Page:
It was back to school week this week. After two weeks of hanging out on the couch, or family vacations, or going with parents to work, our kids dragged themselves out of their beds and into our community’s schools this week. And the parents rejoiced. Don’t get me wrong- having my kids home with us for two weeks, spending time with grandparents, aunts and uncles, and cousins, getting away as a family for a few days was all wonderful. It was especially great for us to be with both sides of our family, and for my kids to see all of their first cousins. But seventeen days of all together all the time did fray some patience…a little too much of a good thing at times.
Despite that, I really did appreciate that the break from school gave us a chance to have the multigenerational experience that we don’t usually get. With family spread out in four states in three time zones, it’s not common that we get to be together. So, we know to savor and enjoy it when we do, just as our tradition suggests. Our tradition and our community certainly celebrate the multigenerational experience. Perhaps the familial climax of the Book of Genesis is Jacob blessing his grandsons, breaking the chain of disfunction and giving us a paradigm to follow of Shalom Bayit, peace in the home. A few weeks later, as we read from Parashat Va-era, the second in the Book of Exodus, our people are in a deeply different place. Generations have passed, the goodwill towards the Israelites that Joseph engendered from the Egyptians has faded into memory, and now our people are enslaved to a new King Pharaoh. They are crying out to the Holy One for redemption, and God has decided that time is right. God calls upon Moses to be the voice of the Holy One to the people and to the world.
In that call, God appreciates that Moses and the Israelites have felt abandoned. “Who is this God that has left us to suffer for all these years?” they could have been wondering. So, when God calls to Moses, the call includes a call back to those earlier generations. “Va-era, I appeared to Abraham, Issac and Jacob as El Shaddai, but I did not make myself known to them by My name,” God says to Moses, before revealing the Holy Name (Ex. 6:3). Abraham, Isaac, Jacob…and now Moses and his generation. God relies on the confidence the Israelites have in the prophecies of earlier generations, that God would make of them and their descendants a great nation, and lays out the vision that Moses will help bring to fruition.
So it is with this callback to earlier generations that God begins what becomes our people’s quintessential story, the story of our redemption from Egypt. While enslaved to Pharaoh, crying out in pain and anguish, it must have felt impossible to the Israelites that the promise to Abraham, that his descendants would be a great nation, would ever happen. But with the outstretched arm, using the awful and awesome plagues and parting of the Red Sea, it does. So when our ancestors do walk free from Egypt, they take with them valuable lessons. One is to confront oppression whenever we see it, since we have a unique understanding of what it means to be oppressed. That message informs the later Prophets quite profoundly, who regularly remind their contemporaries of the moral judgment that comes from failing to protect those who are the most vulnerable.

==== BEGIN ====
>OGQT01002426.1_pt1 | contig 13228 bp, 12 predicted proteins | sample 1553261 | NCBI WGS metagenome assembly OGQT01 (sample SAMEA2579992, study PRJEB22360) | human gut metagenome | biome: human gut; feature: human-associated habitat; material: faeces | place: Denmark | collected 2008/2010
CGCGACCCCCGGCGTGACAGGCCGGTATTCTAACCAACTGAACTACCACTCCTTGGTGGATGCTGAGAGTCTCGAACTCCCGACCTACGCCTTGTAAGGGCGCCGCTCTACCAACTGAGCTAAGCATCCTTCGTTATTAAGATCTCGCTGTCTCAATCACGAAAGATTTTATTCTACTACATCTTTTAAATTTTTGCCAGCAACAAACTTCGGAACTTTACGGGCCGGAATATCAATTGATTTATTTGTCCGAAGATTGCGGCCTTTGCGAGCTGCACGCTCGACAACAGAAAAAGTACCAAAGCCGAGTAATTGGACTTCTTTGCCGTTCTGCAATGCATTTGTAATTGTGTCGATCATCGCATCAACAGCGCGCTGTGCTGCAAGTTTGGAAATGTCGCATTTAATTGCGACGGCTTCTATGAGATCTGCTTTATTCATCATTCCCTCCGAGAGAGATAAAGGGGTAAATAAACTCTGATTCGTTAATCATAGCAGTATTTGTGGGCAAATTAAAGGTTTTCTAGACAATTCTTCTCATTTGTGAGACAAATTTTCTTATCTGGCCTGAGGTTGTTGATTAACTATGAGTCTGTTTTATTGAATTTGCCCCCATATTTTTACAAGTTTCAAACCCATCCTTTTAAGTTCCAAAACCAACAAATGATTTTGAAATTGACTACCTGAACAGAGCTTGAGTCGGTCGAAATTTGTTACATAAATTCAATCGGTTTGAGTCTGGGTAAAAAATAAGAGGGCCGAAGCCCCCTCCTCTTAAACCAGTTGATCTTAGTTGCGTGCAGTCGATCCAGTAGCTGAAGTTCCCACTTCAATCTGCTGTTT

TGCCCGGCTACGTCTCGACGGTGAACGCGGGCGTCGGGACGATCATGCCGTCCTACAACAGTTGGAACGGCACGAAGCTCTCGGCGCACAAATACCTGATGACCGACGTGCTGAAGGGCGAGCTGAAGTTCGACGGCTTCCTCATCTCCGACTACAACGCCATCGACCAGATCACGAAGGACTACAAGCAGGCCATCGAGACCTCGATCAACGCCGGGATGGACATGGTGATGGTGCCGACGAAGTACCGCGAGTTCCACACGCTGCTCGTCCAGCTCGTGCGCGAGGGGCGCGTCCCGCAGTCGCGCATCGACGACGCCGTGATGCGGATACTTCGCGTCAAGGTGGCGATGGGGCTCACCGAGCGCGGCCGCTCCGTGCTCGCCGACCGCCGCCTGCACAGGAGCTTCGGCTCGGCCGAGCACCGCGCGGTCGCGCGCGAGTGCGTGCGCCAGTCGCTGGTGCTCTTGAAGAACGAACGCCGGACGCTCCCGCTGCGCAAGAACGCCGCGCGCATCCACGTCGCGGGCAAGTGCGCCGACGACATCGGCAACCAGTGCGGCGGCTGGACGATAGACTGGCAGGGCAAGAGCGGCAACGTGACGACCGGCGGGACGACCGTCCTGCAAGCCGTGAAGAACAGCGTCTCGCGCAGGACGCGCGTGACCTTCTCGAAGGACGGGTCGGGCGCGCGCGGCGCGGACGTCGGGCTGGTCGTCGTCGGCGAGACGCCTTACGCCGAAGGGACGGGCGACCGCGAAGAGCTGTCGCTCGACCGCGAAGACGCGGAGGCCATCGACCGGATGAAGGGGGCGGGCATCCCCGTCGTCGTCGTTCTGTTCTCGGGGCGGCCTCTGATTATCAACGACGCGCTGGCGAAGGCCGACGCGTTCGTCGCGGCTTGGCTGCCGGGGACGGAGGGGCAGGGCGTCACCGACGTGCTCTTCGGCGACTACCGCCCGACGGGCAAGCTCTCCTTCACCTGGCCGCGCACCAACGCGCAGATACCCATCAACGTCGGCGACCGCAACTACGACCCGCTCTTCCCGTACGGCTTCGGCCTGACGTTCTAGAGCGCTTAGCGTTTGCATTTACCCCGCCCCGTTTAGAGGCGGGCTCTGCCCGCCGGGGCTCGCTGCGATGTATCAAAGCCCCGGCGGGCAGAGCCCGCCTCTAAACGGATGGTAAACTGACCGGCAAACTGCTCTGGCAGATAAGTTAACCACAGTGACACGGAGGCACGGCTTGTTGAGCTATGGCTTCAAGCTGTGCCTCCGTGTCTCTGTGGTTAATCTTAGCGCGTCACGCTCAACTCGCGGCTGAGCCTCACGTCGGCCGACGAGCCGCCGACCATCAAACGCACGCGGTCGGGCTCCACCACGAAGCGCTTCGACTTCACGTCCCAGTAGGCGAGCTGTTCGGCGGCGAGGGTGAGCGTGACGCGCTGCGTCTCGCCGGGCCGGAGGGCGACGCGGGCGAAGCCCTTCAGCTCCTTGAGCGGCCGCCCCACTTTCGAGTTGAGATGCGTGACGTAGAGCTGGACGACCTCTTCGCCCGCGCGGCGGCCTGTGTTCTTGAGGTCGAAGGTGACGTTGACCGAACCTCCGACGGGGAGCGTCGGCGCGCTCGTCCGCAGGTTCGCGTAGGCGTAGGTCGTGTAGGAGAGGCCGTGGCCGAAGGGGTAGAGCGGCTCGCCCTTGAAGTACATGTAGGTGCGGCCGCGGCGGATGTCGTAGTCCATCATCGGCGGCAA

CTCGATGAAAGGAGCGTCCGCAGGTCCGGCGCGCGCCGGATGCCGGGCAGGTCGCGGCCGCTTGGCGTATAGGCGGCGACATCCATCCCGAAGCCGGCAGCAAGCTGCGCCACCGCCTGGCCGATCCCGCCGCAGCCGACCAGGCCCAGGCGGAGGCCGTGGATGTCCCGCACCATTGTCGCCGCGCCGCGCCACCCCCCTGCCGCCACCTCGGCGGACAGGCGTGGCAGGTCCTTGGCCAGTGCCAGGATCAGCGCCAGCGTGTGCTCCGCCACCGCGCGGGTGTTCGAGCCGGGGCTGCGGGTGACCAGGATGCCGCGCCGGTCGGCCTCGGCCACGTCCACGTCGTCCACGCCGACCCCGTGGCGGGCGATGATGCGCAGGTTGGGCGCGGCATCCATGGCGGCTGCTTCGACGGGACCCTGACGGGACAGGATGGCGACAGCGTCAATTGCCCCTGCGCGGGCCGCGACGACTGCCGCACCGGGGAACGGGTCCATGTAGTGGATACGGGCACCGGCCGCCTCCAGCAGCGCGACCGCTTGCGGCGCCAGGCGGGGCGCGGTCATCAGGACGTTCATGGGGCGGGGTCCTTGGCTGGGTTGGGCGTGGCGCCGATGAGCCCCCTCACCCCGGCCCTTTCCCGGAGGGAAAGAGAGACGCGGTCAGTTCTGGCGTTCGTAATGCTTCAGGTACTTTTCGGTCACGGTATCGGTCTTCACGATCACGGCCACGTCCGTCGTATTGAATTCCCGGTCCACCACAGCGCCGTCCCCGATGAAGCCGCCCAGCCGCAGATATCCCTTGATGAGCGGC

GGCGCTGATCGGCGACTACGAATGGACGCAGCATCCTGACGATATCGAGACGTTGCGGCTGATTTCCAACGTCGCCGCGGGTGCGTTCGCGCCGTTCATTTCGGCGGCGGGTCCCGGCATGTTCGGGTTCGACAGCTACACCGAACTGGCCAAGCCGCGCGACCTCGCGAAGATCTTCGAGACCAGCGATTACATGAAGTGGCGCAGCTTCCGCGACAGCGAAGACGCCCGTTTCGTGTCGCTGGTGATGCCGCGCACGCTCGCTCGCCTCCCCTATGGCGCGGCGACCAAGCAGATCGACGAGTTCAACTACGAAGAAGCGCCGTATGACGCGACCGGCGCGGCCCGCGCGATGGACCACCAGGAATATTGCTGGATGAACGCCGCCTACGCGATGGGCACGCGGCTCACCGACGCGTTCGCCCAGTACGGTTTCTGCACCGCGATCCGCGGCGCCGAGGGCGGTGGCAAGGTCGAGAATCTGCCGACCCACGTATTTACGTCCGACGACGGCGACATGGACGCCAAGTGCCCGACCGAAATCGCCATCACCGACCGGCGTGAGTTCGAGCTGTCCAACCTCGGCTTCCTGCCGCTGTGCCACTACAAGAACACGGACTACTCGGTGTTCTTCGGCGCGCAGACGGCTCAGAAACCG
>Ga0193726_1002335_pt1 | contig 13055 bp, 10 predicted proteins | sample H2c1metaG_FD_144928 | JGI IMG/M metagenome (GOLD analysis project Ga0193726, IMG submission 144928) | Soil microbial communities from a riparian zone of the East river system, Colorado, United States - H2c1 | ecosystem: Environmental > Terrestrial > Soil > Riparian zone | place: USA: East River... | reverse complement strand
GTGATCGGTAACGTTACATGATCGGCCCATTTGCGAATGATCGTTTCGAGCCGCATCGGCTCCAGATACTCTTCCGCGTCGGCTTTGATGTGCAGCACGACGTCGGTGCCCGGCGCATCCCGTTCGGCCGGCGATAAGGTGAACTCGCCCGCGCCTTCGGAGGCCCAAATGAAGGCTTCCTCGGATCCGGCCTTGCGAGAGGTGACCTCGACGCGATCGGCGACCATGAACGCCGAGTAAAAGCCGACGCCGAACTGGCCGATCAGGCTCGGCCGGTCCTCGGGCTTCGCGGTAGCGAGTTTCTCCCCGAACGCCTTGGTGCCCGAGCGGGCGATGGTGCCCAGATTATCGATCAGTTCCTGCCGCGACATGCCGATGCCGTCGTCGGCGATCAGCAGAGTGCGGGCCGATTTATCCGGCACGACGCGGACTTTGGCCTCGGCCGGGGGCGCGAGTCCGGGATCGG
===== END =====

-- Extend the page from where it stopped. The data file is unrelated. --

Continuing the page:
Those Prophets often spoke to a community that had the political power and autonomy to take care of themselves. Later generations – most of the last two thousand years, our people did not have such a luxury. We too frequently were the targets of oppression, the vulnerable party moving from place to place in search of a modicum of safety and security. And that is where the second message of the Exodus resonated perhaps more strongly: that the future would be better.
We are an eternally hopeful people, perhaps naively so. Our national anthem, “Hatikvah,” is but one example of this. Throughout the exile he hoped to return to our homeland, and to a situation where we could fulfill our own destiny. The hope was often expressed through the lens of the generations, that perhaps not in this generation, but the ones to come, our children’s children, would be able to reap the fruits of our toil.
In our own generation, other songs brought this notion to life, and many of them came from the heart and voice of a single musician, Debbie Friedman, z”l. She wrote children’s songs like “The Alef Bet Song” and “I Am a Latke,” and prayerful pieces like settings of the blessings for Havdalah and “Mi Shebeirach.” Personally, the part of her catalogue that resonates the most with me are her pieces that bring Tanakh to life. “Sow in Tears, Reap in Joy,” based on Psalm 126:5, or “And The Youth Shall See Visions,” from Joel 3:1, are beautiful examples of this, and ones that capture that eternally optimistic nature of our tradition.
Debbie and her music brought so much joy to so many, and she personally maintained such a positive sensibility despite her well-known struggles. Her sudden passing thirteen years ago this week was mourned by many, but our spirits were lifted by the song she left behind. Tonight, we celebrate that song as we mark her yahrzeit and fill our synagogue with her words, her melodies, and her ruach, her spirit.
And we pray that our children’s children will too.
Rabbi Greg Weisman